that government accounts for 80% of businesses that collapse in Nigeria due to non payment for services rendered. He stated that Government does not really create jobs they just provide an environment for the private sector to create jobs and the SME's have a greater ability to create more jobs. Which is why the drive to improve Ease of doing business in Nigeria as highlighted by the Minister is very important. Unfortunately a signal loss presented me from listening to the rest of her presentation but thankfully the Vice President provided more meat to her skeletal presentation.

Light at the end of the tunnel
The Vice President gave a master class presentation and quickly won the crowd over with an emphatic statement that Nigerian Jollof is way better than Ghana and Senegal. He went further to highlight achievements of Nigerians in different fields including comedy where we have many outstanding talents in both the professional and amateur categories. His rendition of "Ajekun Iya ni o je' had the audience in stitches and having gotten their undivided attention, he got down to serious business.

Professor Osibajo highlighted the Economic recovery and growth plan of the government which has four components
1. Stability of micro economic environment - the alignment of fiscal and monetary policies which has been a major challenge. The review of the 41 items restricted from the official forex window so those that are vital to the economy at this time are included. He explained why it was important to support the states to pay salaries at this time, that the intervention is systematic and there were clear preconditions for support. Corruption is systemic in Nigeria and we must have a systemic fight against corruption (Hallelujah! The point many of us have been making since) Corruption is not just stealing money it involves a lot more. It is a major issue to deal with corruption as it is an existential challenge for Nigeria. We either kill it or it kills us. We need to drive industrialization and attract private capital. He highlighted the need for more domestic investment even as investment in Oil and gas is also improving as the issue of cash calls have been resolved. They are also focusing on the ease of doing business which focuses on these areas: Starting, construction approvals, getting power, paying taxes, exporting goods out of Nigeria and going in and out at entry points. The performance is being tracked to ensure improvement. Right now we have just one form to fill for company registration and a name search can be conducted online now with MainOne engaged to provide the Internet bandwidth required.

2. Agric and food security : Under agriculture he reeled out different food and cash crops that Nigeria is a major global key producer and various initiatives to boost production and processing. One of this is the CBN Anchor Borrowers Programme which has provided finance to over 200,000 rural farmers. We have seen a sharp reduction in rice importation from 580,000 tons to about 58 tons as local production is scaled up. We hope to be able to produce all of our own rice by end of 2018 by improving rice seedlings and farming practices. We are also going to be producing fertilisers locally that are tailored to the different type of soils we have in Nigeria. He urged Nigerians to take advantage and get into the agricultural space today giving the example of coconut oil which he said sells for N7.000 per liter compared to petrol that sell at N145 per liter. I am delighted that the gains of previous years is being built upon. As a rural farmer myself, I am waiting for my own loan and inputs.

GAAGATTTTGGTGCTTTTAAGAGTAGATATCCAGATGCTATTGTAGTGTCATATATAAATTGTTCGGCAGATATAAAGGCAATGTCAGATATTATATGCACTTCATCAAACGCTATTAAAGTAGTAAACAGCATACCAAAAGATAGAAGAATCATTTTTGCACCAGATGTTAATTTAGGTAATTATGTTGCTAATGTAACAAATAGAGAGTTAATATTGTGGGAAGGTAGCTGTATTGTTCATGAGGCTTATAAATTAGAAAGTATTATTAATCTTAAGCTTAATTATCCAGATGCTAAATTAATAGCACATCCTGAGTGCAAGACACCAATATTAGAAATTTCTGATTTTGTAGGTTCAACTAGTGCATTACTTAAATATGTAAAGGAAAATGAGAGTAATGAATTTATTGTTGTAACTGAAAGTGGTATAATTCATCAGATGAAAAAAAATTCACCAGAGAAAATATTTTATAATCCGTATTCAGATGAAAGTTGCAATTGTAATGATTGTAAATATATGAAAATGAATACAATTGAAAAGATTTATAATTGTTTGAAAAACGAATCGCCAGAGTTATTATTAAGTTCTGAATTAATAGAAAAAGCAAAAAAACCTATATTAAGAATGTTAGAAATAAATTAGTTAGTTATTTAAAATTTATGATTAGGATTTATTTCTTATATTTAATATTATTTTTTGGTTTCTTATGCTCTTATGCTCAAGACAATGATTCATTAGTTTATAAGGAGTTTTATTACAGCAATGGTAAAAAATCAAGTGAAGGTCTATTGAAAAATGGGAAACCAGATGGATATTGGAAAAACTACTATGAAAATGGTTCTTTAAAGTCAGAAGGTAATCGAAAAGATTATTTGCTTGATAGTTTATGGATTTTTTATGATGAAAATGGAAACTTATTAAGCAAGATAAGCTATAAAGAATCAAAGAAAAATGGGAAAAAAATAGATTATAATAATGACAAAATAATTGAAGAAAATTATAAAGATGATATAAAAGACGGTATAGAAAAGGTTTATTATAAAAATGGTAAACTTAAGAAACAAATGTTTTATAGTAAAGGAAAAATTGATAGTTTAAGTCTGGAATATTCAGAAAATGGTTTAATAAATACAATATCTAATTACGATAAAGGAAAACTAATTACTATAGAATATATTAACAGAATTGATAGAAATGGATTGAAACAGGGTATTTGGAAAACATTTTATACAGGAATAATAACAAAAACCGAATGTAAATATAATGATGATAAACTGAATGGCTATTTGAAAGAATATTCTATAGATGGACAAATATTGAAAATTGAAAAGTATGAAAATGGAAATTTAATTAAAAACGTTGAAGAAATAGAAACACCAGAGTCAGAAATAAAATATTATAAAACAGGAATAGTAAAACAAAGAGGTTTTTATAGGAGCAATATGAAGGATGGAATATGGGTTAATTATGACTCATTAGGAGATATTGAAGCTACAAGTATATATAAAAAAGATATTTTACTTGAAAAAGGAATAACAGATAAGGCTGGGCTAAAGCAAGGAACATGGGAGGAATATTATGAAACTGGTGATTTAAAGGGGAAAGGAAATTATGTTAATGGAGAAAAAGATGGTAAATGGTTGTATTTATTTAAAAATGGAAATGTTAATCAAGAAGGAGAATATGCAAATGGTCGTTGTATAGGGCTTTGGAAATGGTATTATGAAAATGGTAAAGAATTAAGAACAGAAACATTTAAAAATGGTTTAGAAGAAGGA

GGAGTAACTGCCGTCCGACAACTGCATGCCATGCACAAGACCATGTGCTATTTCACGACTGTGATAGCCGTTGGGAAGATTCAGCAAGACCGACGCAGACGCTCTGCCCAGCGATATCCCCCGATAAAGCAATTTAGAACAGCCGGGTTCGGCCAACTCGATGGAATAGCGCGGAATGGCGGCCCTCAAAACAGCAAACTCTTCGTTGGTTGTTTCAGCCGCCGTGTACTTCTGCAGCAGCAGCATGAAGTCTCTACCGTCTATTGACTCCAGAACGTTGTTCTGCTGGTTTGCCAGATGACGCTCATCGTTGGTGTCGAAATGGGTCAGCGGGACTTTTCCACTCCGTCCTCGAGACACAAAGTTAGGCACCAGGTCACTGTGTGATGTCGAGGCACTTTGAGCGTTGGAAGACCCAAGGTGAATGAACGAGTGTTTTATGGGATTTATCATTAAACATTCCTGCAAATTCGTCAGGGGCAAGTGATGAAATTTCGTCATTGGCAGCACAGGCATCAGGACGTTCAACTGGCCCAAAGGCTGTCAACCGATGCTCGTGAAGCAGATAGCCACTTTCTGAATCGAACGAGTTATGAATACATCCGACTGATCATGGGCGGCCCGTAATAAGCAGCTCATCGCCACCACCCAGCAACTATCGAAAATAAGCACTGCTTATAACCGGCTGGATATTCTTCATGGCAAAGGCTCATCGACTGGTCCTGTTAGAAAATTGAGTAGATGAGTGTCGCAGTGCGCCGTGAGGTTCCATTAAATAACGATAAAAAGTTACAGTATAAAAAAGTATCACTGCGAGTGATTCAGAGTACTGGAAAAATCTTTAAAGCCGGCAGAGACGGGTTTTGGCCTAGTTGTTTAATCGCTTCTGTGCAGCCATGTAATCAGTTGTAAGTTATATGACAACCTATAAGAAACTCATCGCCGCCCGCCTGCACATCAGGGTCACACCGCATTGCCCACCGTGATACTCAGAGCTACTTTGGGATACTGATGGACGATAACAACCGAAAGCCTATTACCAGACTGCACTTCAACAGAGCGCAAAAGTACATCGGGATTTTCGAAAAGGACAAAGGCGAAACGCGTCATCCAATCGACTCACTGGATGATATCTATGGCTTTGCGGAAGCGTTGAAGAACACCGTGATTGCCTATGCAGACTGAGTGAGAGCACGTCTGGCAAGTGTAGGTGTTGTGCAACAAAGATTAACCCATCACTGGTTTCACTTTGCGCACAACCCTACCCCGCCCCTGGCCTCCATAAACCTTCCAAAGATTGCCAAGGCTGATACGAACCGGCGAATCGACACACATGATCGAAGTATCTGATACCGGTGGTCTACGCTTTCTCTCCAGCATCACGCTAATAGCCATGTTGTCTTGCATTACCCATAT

3. Power : He said the major challenge is that many of the companies don't have the resources to continue to invest in distribution and metering. Government is also owning them and there is still a pricing challenge. He was very frank in stating there must be a cost effective tariff as well as improved liquidity in the value chain for us to begin to see some gains. (Thank you sir for this. I recollect a whole day of debate on this subject with some of my friends where I stated exactly this based on an interview given by Fashola in the Guardian - MBHS '83 Set note. See you at the next meeting) The government is addressing this challenge by offering a payment guarantee backed by the World Bank to address the liquidity challenge. (I am confident that we will see improvement as we address this bottleneck as well as contain restiveness in the Niger Delta through dialogue and not force as the VP is personally driving. So we can inch closer to getting power from the 12,500 of installed generating capacity). They are also bringing private capital into refineries with the Dangote Refinery hopefully coming on stream by 2018. They are also working on an initiative to have co-location of refineries of private with government refineries which I think this is a brilliant move.
4. Transportation : Did not listen to this
5. Social investment programme: Did not listen to this

In all I have absolute confidence that if we continue to focus on the economy and minimize politically induced policies we will gradually come out of recession and position the economy for growth. My grouse was based on our talking of long term solutions of diversification without addressing the short term challenges. We will get there if we remain focused. One thing I observed was that the presentations were mostly forward looking and not playing Lot's wife. It is good. Let us continue to match forward which is why I pray that the President gets better and completes his term. We do not need any political distractions now. As Oshiomole and Ngige and Dogora found out in Abuja during the May Day rally at Eagle square, a hungry man is an angry man. The economy comes first

Kayode Olagesin

May 2, 2017